The UAE aims to become one of the most innovative countries in the world in the next seven years under a national strategy launched by His Highness Sheikh Mohammed bin Rashid Al Maktoum, UAE Vice President and Prime Minister and Ruler of Dubai.
The National Innovation Strategy will focus on seven sectors: renewable energy, transport, education, health, technology, water and space.
Its first phase includes 30 national initiatives to be completed within three years. These include new legislation, innovation incubators, investment in specialised skills, private-sector incentives, international research partnerships, and an innovation drive within government.
“Our target is to be among the most innovative nations in the world. The competitiveness race demands a constant flow of new ideas, as well as innovative leadership using different methods and tools to direct the change,” said Sheikh Mohammed at the launch of the strategy.
“This innovation strategy is a national priority for our programme of development and progress. It is a primary tool to achieve Vision 2021 and an engine for the growth of distinctive skills and capabilities across the nation. We have always called for creativity in every field: this strategy is a concrete step to implement that vision. These initiatives around innovation will enhance quality of life in the UAE and take our economy to new horizons,” Sheikh Mohammed added.
The first track will anchor a stimulating environment for innovation in the form of supportive institutions and laws. It will shape specialised entities such as innovation incubators as well as technological infrastructure to fuel innovation in all sectors. It will also focus on research and development in various fields.
The second track will develop government innovation by institutionalising innovative practices with the support of an integrated system of modern tools. The strategy requires all government entities to reduce spending by 1 per cent and to dedicate the savings to research and innovation projects. National training and education programmes on innovation will also be launched.
The third track will encourage private sector innovation by stimulating companies to establish scientific research centres, to adopt new technologies, and to develop innovative products and services. The UAE will attract pioneering international firms in key innovation sectors, establish innovation communities and zones, and support applied research in areas of national priority. It will also enhance the UAE’s position as an international centre to test new innovations.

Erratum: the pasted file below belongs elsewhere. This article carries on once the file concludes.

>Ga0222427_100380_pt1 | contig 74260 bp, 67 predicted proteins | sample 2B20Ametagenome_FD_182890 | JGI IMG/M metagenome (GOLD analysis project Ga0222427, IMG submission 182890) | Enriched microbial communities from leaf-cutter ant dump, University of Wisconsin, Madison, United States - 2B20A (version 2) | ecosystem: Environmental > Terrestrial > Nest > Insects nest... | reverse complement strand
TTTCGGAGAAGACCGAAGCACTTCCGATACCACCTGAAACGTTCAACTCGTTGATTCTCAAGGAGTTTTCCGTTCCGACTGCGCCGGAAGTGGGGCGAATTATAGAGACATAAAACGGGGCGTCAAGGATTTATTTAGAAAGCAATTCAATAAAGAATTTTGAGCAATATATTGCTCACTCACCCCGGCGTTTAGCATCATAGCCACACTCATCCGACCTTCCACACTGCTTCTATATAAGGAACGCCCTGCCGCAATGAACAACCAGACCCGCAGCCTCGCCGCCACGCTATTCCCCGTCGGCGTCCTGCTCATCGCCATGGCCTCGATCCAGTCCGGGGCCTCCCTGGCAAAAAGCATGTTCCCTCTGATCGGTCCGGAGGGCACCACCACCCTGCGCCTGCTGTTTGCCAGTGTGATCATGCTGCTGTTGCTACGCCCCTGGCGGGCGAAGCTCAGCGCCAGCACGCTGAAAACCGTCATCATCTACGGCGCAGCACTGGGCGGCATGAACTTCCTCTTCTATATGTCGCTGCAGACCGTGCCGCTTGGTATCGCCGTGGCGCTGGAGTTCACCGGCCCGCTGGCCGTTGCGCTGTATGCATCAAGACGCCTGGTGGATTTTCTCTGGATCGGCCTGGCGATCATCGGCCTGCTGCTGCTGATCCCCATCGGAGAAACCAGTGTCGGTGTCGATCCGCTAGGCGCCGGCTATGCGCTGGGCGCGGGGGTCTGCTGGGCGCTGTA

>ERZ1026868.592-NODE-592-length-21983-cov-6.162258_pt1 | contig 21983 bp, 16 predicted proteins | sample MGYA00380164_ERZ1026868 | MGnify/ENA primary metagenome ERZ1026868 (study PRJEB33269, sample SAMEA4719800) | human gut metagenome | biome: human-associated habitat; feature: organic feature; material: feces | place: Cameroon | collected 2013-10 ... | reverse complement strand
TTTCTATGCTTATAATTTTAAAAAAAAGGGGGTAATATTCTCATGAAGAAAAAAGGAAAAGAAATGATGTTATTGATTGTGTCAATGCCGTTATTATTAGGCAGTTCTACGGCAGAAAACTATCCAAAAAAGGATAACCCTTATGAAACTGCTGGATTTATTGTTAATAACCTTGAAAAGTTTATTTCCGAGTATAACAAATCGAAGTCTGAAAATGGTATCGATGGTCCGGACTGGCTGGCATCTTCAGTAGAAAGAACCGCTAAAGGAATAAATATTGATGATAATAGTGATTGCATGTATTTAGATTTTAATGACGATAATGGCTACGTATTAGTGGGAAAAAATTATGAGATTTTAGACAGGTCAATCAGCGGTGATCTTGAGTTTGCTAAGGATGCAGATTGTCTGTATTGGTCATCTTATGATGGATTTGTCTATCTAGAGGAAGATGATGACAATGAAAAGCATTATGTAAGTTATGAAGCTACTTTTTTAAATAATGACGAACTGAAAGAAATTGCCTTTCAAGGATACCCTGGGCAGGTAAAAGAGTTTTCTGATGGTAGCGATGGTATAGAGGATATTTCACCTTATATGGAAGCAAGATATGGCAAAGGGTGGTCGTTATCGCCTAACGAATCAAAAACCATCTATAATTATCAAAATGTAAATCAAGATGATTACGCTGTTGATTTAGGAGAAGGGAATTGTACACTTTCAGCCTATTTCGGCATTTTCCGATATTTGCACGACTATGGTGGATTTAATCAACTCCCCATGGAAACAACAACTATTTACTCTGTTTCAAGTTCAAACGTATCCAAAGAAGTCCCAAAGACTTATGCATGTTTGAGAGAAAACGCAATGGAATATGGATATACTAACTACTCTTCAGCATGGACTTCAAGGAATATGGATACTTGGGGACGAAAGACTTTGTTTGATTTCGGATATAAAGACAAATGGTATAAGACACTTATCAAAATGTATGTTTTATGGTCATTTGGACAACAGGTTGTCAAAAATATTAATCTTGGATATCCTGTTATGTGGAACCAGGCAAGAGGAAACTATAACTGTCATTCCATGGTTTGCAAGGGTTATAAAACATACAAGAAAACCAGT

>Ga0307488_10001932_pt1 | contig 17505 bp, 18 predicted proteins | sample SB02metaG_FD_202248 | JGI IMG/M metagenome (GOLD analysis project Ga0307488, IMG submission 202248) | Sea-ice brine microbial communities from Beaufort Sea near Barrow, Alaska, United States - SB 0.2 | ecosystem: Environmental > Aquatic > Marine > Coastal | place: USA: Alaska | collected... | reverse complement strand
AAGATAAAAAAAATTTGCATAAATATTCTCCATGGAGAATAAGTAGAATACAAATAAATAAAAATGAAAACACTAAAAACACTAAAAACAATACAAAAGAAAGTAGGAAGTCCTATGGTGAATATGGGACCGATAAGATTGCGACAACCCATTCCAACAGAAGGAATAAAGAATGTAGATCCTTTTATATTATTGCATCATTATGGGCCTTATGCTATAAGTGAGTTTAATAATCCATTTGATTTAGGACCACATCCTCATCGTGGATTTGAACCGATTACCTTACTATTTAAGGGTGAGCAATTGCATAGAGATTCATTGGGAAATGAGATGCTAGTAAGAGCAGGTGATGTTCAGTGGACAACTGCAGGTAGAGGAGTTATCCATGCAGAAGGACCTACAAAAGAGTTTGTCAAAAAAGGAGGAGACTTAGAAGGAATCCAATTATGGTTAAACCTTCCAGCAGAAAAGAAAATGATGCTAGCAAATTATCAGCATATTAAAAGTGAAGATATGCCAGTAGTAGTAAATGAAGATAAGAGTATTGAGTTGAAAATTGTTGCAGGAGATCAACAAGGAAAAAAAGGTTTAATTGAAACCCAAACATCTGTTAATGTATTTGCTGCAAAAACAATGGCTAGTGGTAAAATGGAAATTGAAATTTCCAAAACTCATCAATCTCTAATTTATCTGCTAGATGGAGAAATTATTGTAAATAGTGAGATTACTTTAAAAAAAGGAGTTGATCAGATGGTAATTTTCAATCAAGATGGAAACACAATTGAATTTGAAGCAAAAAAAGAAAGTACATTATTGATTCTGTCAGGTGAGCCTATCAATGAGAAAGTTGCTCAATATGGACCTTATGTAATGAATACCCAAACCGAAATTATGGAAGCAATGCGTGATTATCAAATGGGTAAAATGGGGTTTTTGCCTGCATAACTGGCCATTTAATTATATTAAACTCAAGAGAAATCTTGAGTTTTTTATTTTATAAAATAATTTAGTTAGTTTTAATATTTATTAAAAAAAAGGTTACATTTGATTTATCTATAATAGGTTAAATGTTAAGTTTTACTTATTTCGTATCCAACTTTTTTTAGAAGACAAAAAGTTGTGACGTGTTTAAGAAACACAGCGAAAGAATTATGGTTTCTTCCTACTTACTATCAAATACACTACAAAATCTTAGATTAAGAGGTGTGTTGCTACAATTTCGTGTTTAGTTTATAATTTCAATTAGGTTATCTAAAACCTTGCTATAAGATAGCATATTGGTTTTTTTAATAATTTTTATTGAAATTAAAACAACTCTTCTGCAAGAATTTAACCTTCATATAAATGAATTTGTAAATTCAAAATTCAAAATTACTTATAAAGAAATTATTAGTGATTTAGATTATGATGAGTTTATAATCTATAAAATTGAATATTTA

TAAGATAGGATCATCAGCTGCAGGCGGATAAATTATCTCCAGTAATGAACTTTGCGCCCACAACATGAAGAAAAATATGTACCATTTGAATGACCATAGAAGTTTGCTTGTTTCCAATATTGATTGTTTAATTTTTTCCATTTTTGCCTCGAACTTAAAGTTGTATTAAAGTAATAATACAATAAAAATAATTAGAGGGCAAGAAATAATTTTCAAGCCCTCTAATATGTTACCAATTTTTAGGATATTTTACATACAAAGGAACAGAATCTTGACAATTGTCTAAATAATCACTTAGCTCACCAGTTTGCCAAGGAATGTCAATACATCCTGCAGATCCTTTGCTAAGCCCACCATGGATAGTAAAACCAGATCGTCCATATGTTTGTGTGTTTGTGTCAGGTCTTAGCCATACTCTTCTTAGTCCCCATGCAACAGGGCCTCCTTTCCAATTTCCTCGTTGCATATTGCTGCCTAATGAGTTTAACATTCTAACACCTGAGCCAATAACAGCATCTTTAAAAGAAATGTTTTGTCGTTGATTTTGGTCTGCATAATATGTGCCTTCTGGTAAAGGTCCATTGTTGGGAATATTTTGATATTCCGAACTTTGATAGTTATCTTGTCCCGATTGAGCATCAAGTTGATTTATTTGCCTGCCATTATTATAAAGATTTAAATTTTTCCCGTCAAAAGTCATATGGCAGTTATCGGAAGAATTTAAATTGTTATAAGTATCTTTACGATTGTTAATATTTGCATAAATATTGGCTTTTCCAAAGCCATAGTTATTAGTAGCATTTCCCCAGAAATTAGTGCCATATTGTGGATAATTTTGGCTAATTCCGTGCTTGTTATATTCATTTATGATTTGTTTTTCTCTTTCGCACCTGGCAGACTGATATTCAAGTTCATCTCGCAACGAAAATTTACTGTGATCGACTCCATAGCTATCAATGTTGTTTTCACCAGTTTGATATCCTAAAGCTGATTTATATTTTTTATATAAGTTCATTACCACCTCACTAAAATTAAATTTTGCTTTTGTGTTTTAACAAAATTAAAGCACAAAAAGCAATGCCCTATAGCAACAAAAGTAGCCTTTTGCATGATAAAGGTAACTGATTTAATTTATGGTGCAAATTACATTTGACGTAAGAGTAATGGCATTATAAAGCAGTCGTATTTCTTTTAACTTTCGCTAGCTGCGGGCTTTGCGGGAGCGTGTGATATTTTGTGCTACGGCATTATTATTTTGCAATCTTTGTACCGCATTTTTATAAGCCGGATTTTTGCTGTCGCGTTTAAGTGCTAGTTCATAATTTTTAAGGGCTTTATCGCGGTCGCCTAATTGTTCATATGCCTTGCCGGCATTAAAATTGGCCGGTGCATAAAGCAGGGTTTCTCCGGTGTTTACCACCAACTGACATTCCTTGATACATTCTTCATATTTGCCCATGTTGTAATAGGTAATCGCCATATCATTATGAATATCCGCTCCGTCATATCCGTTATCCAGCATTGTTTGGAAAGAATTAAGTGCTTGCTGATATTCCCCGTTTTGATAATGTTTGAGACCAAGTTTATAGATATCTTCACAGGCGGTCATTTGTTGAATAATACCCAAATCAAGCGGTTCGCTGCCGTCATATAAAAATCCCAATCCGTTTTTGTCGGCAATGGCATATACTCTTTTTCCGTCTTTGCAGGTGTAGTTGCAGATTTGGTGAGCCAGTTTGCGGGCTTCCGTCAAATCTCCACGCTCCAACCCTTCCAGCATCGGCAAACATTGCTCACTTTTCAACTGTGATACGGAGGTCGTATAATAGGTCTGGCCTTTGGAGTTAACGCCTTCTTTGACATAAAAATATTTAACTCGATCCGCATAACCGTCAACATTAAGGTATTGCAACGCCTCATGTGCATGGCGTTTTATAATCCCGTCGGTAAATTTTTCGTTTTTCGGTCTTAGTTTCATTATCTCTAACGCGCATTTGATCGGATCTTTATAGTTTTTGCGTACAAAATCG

The fourth track will qualify individuals with highly innovative skills by concentrating on science, technology, engineering and mathematics, including the creation of educational material for schools and universities. The aim is to establish a national culture that encourages innovation and entrepreneurship through partnerships between the public, private and media sectors.
“Innovation today is driven by effective institutions, strong policies, specialised skills, and an economy where all sectors work together to discover new ways to conduct business. A flexible and creative economy based on a national culture of innovation is the fastest and most sustainable way to reinforce the UAE’s competitiveness on a global level,” Sheikh Mohammed said.
Current annual investment in innovation is worth Dh14 billion in the UAE, of which Dh7 billion goes to research and development. Innovation spending will rise significantly in the years to come.
The National Innovation Strategy includes 16 indicators to measure progress. Government-sector indicators include the percentage of innovative ideas and the proportion of budget allocated to innovation. Private-sector indicators include R&D investment and the knowledge profile of the workforce. Global indicators include an overall measure comparing countries’ innovation capabilities, as well as indicators for the protection of intellectual property, the creation of patents and the availability of scientists and engineers.
In the field of renewable energy, the strategy will establish a new organisation to facilitate decentralised power generation projects such as small-scale solar installations. The strategy will also encourage innovation in the renewables industry while also supporting applied research in clean technology.
In transportation, the strategy will stimulate innovation in air and sea travel as well as logistics. The aim is to provide new products and services, make procedures more effective, and save time. The strategy will also focus on unmanned drones.
In education, the strategy will establish labs in schools and universities as part of a drive to equip students with targeted skills such as critical thinking, problem-solving, creativity, perseverance and adaptability.
In health, the strategy will promote advanced technologies in healthcare services. It will stimulate the growth of the biotechnology and pharmaceutical industries while also working with strategic partners to support medical research.
On the topic of water, the strategy will seek innovative solutions to the challenge of water scarcity.
Finally, the strategy will support space technology for the purpose of exploration as well as satellite communications and specialised research on terrestrial applications.